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Increased EV incentives

Discussion in 'Electric Vehicles' started by rogbmw, Sep 12, 2012.

  1. rogbmw

    rogbmw Member

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    #1 rogbmw, Sep 12, 2012
    Last edited: Sep 12, 2012
  2. dsm363

    dsm363 Roadster + Sig Model S

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    That has been brought up by President Obama in the past but has no chance of passing the House, especially in an election year unfortunately.
     
  3. ChadS

    ChadS Petroleum is for sissies

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    Agreed there is no chance it will pass this year. And little chance in a future year.

    But moving it from a tax credit to a POS rebate...that may be possible, less expensive, and I think more useful.
     
  4. NEWDL

    NEWDL R#350 R#1323 Sig23 8136

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    How is it less expensive?
     
  5. mitch672

    mitch672 Active Member

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    Less paperwork for the government, although they don't get the "float" on your money.
    It's obviously better for EV sales, if you buy an EV on Jan 2 of any year, you might have to wait 13 months or longer for your credit (assuming you could file on February 1st of the next year, which is doubtful, more like most would not file until March or April, 15-16 months worst case).

    An even bigger issue is if you are financing, you don't have to carry that $7,500 or $10,000 in extra interest & principal payments, making EVs more affordable (lower monthly payments)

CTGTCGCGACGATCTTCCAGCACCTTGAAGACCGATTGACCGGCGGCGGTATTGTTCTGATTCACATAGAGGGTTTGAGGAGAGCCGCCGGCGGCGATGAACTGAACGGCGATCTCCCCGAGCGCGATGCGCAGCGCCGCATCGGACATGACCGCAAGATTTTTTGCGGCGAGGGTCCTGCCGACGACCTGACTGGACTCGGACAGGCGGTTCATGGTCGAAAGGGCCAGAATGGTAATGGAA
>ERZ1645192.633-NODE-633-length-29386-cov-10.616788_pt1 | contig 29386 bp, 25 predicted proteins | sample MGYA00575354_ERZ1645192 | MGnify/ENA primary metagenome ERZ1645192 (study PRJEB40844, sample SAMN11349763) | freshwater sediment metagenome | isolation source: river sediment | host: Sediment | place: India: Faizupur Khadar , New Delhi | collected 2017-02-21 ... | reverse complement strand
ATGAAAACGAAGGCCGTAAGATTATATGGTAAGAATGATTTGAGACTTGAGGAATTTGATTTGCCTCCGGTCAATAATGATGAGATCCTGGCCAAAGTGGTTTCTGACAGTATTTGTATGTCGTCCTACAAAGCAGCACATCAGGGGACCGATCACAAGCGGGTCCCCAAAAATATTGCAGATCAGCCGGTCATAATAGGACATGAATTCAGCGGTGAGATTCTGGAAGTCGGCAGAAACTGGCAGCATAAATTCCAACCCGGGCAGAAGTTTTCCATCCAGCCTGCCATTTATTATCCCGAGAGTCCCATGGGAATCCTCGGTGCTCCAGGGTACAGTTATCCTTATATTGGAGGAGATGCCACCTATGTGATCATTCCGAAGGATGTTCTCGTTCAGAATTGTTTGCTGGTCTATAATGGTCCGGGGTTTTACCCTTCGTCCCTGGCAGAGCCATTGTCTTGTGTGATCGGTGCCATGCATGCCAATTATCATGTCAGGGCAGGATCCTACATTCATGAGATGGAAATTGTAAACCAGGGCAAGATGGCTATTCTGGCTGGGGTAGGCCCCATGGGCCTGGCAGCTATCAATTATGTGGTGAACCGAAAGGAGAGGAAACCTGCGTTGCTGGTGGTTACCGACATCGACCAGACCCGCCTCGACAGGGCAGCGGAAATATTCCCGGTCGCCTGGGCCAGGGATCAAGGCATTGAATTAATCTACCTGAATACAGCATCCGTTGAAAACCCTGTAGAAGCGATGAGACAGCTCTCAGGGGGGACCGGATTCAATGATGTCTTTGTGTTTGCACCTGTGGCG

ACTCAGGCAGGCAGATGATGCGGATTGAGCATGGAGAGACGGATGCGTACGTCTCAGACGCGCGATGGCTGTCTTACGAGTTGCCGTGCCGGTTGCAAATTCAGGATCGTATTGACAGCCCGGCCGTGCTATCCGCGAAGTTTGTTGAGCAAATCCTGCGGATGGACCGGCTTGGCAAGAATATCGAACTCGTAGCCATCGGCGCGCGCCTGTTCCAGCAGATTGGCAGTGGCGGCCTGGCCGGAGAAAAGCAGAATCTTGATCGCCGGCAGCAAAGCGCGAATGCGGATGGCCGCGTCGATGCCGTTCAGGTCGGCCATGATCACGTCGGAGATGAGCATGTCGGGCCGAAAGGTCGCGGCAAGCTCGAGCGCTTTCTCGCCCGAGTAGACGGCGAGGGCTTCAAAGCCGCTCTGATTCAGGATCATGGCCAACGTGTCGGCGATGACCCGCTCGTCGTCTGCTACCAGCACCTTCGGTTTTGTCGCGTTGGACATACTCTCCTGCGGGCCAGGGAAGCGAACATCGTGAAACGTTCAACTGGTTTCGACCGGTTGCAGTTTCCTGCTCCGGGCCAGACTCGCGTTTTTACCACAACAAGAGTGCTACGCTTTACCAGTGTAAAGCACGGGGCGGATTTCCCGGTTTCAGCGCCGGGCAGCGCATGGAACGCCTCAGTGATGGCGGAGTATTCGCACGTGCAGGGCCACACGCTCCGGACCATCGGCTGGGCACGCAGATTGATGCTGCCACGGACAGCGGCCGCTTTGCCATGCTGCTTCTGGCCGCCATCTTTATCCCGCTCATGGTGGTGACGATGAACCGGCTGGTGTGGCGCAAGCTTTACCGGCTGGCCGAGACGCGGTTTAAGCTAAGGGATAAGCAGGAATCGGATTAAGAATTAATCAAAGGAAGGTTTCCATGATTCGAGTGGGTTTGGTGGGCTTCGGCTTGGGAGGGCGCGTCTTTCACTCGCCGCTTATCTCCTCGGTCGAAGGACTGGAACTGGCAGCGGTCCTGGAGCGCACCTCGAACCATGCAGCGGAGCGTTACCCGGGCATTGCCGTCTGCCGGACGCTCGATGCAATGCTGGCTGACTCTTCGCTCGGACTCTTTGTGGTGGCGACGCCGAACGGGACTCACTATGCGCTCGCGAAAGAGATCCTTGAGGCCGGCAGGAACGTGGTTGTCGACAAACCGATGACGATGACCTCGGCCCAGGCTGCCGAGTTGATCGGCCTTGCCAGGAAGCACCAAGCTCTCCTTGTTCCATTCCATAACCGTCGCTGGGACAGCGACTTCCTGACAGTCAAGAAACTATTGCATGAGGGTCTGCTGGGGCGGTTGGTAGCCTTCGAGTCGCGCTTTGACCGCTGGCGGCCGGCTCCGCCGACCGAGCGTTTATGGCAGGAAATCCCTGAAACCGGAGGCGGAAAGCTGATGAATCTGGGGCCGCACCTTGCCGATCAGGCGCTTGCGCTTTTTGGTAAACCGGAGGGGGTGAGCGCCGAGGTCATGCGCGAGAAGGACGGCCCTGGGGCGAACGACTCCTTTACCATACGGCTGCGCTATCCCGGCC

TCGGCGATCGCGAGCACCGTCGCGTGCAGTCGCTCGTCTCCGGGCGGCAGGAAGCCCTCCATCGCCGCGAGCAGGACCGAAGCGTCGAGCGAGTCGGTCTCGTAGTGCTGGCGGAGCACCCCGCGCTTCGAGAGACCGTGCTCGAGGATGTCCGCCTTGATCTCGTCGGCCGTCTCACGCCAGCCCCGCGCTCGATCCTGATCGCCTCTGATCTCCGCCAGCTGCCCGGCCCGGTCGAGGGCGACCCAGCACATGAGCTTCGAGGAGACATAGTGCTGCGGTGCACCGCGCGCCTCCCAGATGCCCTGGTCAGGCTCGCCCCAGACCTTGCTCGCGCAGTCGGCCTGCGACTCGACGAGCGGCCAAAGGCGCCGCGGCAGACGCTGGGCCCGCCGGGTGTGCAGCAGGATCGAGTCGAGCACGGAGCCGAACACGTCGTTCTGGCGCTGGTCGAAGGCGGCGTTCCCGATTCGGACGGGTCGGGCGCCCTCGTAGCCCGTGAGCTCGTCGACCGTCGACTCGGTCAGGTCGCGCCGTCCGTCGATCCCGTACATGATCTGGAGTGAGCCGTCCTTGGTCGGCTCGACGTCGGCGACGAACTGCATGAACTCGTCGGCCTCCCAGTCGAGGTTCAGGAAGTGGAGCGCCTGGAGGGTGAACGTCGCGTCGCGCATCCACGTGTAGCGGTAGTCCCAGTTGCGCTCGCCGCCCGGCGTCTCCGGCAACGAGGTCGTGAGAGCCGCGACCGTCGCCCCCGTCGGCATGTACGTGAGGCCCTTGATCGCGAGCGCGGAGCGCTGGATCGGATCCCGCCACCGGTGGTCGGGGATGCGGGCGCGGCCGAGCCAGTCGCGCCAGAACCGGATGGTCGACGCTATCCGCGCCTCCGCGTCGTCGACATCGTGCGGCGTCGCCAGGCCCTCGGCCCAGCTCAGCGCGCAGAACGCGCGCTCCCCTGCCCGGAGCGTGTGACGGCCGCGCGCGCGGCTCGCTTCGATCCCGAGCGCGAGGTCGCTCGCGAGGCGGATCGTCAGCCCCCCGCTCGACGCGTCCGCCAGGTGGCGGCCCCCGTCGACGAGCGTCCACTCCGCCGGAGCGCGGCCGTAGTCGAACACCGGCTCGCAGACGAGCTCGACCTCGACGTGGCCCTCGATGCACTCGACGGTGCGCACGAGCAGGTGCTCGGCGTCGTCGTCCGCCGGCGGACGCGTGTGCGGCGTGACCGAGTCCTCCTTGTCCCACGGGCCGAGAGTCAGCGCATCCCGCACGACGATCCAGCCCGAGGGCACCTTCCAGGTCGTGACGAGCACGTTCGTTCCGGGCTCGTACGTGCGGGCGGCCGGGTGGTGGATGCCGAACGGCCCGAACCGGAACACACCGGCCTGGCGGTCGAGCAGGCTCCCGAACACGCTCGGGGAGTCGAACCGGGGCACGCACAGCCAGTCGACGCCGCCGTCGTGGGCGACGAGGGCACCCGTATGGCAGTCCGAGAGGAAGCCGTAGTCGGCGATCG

6. ChadS

    ChadS Petroleum is for sissies

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    Sorry, I wasn't clear--I meant that converting the $7,500 tax credit to a POS rebate is less expensive (to the government) than raising the tax credit to $10k. Because it's less expensive, it may be possible to get done. And Mitch pointed out some reasons why it's useful.
     
  7. Robert.Boston

    Robert.Boston Model S VIN P01536

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    A POS discount would be a major change and would increase the total cost of the program. The $7500 tax credit can only be used to reduce your tax liability; if you don't pay at least $7,500 in taxes, you can't (fully) use it -- and there are a lot of Americans who don't pay that much in income tax, even Americans who can afford a Model S.
     
  8. GSP

    GSP Member

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    I have heard this before, but I don't see how it would be possible. I would expect that any family with over $50,000 annual income would have over $7,500 tax liability.

    GSP
     
  9. Robert.Boston

    Robert.Boston Model S VIN P01536

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    @GSP: Counter-example: retirees with large portfolios of tax-free bonds.
     
  10. 4sevens.com

    4sevens.com Member

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    Robert - Bond interest payments are taxed as ordinary income, so rates can be as high as 35% -- more than double the maximum 15% levy on stock dividends. Also, bond (as well as stock) investments are post tax - so that money has already been taxed already.
     
  11. ahimberg

    ahimberg Member

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    I believe Robert was referring to Muni Bonds which don't have federal tax on their interest payments. I'm doubting someone would have a portfolio that's completely muni bond though
     
  12. Lloyd

    Lloyd Active Member

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    Not those with tax loss carry-forwards!
     
  13. jerry33

    jerry33 S85 - VIN:P05130 - 3/2/13

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    My guess is that any family in the $50,001 to $200,000 range is not going to have any tax loss carry-forwards. You have to be in the seven figures or close to it range to get those kind of tax breaks.
     

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